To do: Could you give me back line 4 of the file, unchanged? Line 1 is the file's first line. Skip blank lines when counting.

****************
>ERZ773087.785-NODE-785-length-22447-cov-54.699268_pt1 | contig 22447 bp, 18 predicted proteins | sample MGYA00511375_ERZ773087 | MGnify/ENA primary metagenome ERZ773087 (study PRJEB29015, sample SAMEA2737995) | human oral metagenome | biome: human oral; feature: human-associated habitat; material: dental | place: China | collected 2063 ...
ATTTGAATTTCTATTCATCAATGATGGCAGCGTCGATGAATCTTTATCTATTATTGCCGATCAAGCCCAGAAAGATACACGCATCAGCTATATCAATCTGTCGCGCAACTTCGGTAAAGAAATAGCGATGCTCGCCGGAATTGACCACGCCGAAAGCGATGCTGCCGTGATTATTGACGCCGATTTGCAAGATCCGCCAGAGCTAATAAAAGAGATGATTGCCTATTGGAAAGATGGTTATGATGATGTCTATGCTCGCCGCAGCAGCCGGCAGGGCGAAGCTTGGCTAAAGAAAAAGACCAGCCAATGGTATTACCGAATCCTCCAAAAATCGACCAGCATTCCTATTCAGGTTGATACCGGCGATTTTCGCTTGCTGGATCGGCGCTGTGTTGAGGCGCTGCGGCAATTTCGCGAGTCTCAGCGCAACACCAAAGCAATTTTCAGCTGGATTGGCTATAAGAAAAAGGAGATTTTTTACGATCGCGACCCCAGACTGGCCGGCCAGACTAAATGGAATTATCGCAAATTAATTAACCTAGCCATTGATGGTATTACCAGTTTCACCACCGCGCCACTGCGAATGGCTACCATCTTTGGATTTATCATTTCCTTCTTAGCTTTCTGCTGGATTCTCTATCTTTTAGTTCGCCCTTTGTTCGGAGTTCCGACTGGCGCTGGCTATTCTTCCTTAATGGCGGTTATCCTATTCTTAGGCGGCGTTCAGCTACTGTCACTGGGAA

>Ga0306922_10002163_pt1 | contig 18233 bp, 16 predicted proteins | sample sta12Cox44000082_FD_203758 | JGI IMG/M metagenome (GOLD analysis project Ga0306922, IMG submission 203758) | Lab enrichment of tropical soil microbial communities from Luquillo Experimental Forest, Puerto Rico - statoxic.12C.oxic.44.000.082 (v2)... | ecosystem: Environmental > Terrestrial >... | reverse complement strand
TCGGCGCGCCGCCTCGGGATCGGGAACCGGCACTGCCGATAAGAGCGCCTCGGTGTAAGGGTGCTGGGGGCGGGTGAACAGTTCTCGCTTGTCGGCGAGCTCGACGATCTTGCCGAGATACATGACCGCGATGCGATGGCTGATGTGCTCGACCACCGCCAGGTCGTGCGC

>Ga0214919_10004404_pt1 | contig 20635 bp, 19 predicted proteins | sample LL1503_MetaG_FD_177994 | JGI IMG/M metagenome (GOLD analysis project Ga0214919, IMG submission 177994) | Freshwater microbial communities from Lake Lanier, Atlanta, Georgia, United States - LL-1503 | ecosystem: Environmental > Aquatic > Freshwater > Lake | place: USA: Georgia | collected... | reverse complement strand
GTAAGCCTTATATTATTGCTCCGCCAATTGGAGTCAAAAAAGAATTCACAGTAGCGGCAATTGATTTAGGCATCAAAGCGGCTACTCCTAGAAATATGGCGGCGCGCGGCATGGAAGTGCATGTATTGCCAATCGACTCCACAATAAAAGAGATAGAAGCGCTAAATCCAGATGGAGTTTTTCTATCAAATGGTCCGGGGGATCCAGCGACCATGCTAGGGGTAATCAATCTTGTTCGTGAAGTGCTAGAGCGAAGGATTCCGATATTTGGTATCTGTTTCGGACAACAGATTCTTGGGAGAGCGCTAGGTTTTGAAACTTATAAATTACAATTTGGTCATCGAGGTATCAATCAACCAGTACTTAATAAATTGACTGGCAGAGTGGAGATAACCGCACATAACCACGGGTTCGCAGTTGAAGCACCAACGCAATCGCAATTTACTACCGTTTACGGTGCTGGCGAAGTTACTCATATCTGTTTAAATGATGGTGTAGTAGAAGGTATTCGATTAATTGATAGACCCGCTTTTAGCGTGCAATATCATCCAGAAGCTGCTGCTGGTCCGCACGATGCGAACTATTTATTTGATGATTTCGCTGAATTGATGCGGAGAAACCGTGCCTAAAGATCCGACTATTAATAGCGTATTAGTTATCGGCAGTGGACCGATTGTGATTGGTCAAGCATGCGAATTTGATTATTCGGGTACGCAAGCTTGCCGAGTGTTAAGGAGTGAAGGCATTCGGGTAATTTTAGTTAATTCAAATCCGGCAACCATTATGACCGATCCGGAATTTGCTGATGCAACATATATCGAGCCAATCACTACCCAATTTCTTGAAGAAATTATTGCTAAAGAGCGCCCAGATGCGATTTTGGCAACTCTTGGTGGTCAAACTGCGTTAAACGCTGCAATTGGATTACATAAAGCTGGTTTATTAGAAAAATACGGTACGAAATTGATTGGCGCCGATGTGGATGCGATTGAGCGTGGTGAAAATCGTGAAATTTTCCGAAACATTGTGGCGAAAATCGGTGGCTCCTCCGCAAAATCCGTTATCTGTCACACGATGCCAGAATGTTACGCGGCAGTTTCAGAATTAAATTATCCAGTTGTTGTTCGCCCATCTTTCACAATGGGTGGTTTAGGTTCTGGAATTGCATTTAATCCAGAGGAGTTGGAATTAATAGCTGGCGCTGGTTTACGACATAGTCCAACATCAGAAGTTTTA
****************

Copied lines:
TCGGCGCGCCGCCTCGGGATCGGGAACCGGCACTGCCGATAAGAGCGCCTCGGTGTAAGGGTGCTGGGGGCGGGTGAACAGTTCTCGCTTGTCGGCGAGCTCGACGATCTTGCCGAGATACATGACCGCGATGCGATGGCTGATGTGCTCGACCACCGCCAGGTCGTGCGC